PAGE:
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A Case of Rectal Squamous Cell Carcinoma with Metachronous Diffuse Large B Cell Lymphoma in an HIV-Infected Patient.

Choi H, Lee HW, Ann HW, Kim JK, Kang HP, Kim SW, Ku NS, Han SH, Kim JM, Choi JY - Infect Chemother (2014)

Bottom Line: Follow-up imaging showed increased uptake at the rectum, previously treated as lymphoma.Repeated biopsy was performed and squamous cell carcinoma of the rectum was reported.After concurrent chemoradiation therapy, curative resection was performed.

View Article: PubMed Central - PubMed

Affiliation: Department of Internal Medicine, Yonsei University College of Medicine, Seoul, Korea.

ABSTRACT
Diffuse large B cell lymphoma (DLBCL) is one of the most common acquired immune deficiency syndrome (AIDS)-defining malignancies among human immunodeficiency virus-infected patients, and rectal cancer has recently emerged as a prevalent non-AIDS-defining malignancy. We report a case of rectal squamous cell carcinoma that was metachronous with DLBCL in an HIV-infected patient who was receiving highly active antiretroviral therapy. The patient was diagnosed with DLBCL and showed complete remission after chemotherapy. Follow-up imaging showed increased uptake at the rectum, previously treated as lymphoma. Repeated biopsy was performed and squamous cell carcinoma of the rectum was reported. After concurrent chemoradiation therapy, curative resection was performed.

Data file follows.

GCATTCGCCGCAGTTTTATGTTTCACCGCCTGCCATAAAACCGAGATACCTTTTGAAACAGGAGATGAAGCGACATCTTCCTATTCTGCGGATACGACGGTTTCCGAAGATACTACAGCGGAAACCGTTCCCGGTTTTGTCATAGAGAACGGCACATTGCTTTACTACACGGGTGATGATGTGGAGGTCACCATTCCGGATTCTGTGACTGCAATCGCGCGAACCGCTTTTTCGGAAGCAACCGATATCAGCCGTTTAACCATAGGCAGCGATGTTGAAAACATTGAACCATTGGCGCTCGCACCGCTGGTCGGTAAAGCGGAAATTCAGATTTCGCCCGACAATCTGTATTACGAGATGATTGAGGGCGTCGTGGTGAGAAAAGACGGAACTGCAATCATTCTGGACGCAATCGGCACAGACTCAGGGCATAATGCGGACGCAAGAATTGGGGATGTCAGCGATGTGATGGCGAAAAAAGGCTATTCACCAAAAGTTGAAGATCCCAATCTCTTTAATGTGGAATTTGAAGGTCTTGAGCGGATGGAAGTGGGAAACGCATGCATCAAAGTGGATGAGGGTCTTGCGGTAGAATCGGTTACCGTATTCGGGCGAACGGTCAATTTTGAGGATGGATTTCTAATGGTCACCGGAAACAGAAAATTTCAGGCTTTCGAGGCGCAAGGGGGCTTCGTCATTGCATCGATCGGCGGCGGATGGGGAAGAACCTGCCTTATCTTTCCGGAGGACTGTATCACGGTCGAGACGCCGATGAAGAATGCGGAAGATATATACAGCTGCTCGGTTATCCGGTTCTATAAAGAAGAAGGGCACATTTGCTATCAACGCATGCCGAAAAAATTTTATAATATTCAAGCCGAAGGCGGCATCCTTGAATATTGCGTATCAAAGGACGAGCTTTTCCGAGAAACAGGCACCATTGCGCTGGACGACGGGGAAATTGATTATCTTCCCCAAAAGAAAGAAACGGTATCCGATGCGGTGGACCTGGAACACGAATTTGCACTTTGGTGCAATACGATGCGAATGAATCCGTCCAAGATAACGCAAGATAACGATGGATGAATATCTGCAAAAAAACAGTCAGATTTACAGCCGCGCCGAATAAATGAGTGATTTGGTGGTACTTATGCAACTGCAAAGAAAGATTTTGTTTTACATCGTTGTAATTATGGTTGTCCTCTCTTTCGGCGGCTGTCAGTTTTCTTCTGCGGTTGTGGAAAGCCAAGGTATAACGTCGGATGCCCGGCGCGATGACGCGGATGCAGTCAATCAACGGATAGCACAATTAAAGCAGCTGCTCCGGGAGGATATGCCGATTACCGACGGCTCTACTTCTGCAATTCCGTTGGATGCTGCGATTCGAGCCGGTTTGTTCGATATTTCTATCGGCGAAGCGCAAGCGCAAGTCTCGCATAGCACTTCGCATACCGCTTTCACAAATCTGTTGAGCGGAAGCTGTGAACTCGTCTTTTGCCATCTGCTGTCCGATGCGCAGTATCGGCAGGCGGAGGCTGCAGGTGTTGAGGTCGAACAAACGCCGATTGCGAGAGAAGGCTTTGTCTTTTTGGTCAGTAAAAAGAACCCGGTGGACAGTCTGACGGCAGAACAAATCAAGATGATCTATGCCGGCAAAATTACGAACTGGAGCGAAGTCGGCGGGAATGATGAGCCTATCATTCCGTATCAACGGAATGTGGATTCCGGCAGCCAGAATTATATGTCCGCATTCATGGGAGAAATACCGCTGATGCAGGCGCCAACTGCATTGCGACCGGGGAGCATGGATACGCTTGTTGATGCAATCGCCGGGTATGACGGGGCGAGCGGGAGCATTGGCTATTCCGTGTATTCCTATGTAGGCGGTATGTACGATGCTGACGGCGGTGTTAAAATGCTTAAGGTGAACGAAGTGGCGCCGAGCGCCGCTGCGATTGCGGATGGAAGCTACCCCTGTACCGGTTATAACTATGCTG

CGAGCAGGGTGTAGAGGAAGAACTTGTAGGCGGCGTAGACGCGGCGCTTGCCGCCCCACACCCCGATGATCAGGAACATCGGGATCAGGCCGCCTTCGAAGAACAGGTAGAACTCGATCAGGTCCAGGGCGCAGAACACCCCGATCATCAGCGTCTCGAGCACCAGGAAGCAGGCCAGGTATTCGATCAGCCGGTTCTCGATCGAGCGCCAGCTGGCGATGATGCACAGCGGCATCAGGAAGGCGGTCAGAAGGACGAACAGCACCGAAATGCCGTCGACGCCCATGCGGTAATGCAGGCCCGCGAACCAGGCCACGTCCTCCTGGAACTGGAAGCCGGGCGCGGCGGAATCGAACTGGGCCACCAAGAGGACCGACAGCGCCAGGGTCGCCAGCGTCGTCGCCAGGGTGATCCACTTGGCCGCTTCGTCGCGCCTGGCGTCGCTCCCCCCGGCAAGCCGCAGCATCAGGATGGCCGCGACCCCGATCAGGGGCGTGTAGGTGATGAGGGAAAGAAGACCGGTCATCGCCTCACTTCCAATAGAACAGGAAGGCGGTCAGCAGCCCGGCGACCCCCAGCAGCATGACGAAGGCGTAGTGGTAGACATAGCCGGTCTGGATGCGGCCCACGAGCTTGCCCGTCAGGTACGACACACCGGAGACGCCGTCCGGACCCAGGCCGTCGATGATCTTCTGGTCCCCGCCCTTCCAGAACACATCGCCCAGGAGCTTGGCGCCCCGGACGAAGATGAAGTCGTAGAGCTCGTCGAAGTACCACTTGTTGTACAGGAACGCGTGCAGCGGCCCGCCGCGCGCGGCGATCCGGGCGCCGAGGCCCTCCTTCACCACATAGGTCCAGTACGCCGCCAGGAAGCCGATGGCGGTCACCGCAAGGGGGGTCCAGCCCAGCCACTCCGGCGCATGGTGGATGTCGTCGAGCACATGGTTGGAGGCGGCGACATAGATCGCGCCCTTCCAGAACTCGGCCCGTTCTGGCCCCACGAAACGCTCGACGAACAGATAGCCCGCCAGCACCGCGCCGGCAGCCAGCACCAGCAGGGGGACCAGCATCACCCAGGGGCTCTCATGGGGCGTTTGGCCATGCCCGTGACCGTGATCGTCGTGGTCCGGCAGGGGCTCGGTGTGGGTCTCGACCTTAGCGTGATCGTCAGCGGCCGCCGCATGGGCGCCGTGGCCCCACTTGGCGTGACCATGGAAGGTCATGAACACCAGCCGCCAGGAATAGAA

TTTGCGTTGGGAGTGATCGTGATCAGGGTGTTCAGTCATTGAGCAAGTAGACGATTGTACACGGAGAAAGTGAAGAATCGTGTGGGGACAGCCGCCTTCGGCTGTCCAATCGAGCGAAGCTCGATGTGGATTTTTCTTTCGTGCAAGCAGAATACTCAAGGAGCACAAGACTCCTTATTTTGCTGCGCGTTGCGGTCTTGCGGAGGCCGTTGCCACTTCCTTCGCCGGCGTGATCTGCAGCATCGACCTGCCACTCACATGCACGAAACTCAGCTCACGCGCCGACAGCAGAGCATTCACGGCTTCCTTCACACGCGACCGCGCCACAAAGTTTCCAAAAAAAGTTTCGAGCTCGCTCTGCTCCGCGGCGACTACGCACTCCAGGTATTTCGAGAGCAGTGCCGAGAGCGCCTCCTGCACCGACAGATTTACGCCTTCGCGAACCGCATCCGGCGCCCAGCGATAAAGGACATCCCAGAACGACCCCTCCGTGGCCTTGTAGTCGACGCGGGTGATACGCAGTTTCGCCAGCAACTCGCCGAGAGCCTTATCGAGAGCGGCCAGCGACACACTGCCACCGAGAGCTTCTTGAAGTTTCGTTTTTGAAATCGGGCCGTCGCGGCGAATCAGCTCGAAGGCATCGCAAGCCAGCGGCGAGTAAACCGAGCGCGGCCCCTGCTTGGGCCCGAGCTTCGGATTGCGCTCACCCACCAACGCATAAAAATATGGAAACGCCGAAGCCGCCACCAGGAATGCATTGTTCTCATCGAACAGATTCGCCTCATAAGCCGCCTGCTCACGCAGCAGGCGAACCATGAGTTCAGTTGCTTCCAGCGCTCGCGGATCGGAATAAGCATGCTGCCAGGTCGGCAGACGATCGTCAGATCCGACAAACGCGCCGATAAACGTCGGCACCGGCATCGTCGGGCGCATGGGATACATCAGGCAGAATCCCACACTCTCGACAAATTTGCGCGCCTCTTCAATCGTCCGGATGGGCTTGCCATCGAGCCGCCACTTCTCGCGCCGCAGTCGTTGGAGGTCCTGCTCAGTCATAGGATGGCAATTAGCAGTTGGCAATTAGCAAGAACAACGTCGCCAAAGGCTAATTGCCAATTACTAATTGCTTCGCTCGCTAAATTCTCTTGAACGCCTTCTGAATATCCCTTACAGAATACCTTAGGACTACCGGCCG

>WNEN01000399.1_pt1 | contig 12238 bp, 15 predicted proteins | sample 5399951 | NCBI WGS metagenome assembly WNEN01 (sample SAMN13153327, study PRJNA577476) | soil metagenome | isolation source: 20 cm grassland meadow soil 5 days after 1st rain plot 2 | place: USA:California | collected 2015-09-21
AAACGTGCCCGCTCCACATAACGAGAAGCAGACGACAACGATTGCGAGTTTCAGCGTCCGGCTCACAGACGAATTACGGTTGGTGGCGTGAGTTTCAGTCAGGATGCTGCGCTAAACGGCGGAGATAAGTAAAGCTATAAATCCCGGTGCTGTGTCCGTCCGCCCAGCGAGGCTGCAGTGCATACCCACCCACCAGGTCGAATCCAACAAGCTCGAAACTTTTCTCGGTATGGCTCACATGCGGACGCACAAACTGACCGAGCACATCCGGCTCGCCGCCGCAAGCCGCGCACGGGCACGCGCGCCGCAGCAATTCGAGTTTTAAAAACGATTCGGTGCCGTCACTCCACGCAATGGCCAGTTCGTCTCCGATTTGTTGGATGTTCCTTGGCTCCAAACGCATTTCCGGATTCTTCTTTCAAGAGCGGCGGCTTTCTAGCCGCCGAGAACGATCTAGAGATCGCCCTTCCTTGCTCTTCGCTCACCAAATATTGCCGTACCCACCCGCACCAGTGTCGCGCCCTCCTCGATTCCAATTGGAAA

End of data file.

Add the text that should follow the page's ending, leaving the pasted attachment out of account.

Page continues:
No MeSH data available.


Related in: MedlinePlus

(A) 75% circumferential ulceroinfiltrative lesion in the rectum. (B) H&E stain (×400): Diffuse large B-cell lymphoma. (C) Immunohistochemical stain: CD 20 positive.
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Figure 1: (A) 75% circumferential ulceroinfiltrative lesion in the rectum. (B) H&E stain (×400): Diffuse large B-cell lymphoma. (C) Immunohistochemical stain: CD 20 positive.

Mentions: A 51-year-old homosexual male with 10-year history of HIV infection presented to the emergency department with complaints of repeated bloody stool (three instances). He had received HAART, but his HAART treatment regimen had to be altered several times due to adverse events, poor adherence and virologic failure. He was taking lamivudine, stavudine, lopinavir-ritonavir and abacavir at the time of admission. He had no history of opportunistic infections since his diagnosis in 1997. He denied any symptoms, including fevers, chills, night sweats or weight loss, except hematochezia. On physical examination, the abdomen was soft and there were no palpable masses or tenderness. He had a notable mass on digital rectal examination. His CD4+ T cell count was 116/mm3, and his HIV viral load was 2,730 copies/mL. Epstein Barr virus (EBV) polymerase chain reaction (PCR) showed 27,750 copies/mL. Sigmoidoscopy demonstrated a 75% circumferential ulceroinfiltrative lesion in the rectum and a biopsy was performed (Fig. 1A). Pathologic diagnosis was diffuse large B-cell lymphoma with CD20 (+), CD3 (-), cytokeratin (-), and Ki-67 (90%) (Fig. 1B and C). The staging work-up including a bone marrow study revealed lymphoma of the anorectum, nasopharynx, upper neck lymph node, and bone marrow with Ann Arbor stage IV in July 2007. Chemotherapy was initiated with a regimen of rituximab combined with etoposide, vincristine, doxorubicin, cyclophosphamide, and prednisone for 4 cycles, and vincristine, doxorubicin, cyclophosphamide, and for 2 cycles. The patient achieved complete remission in February 2008.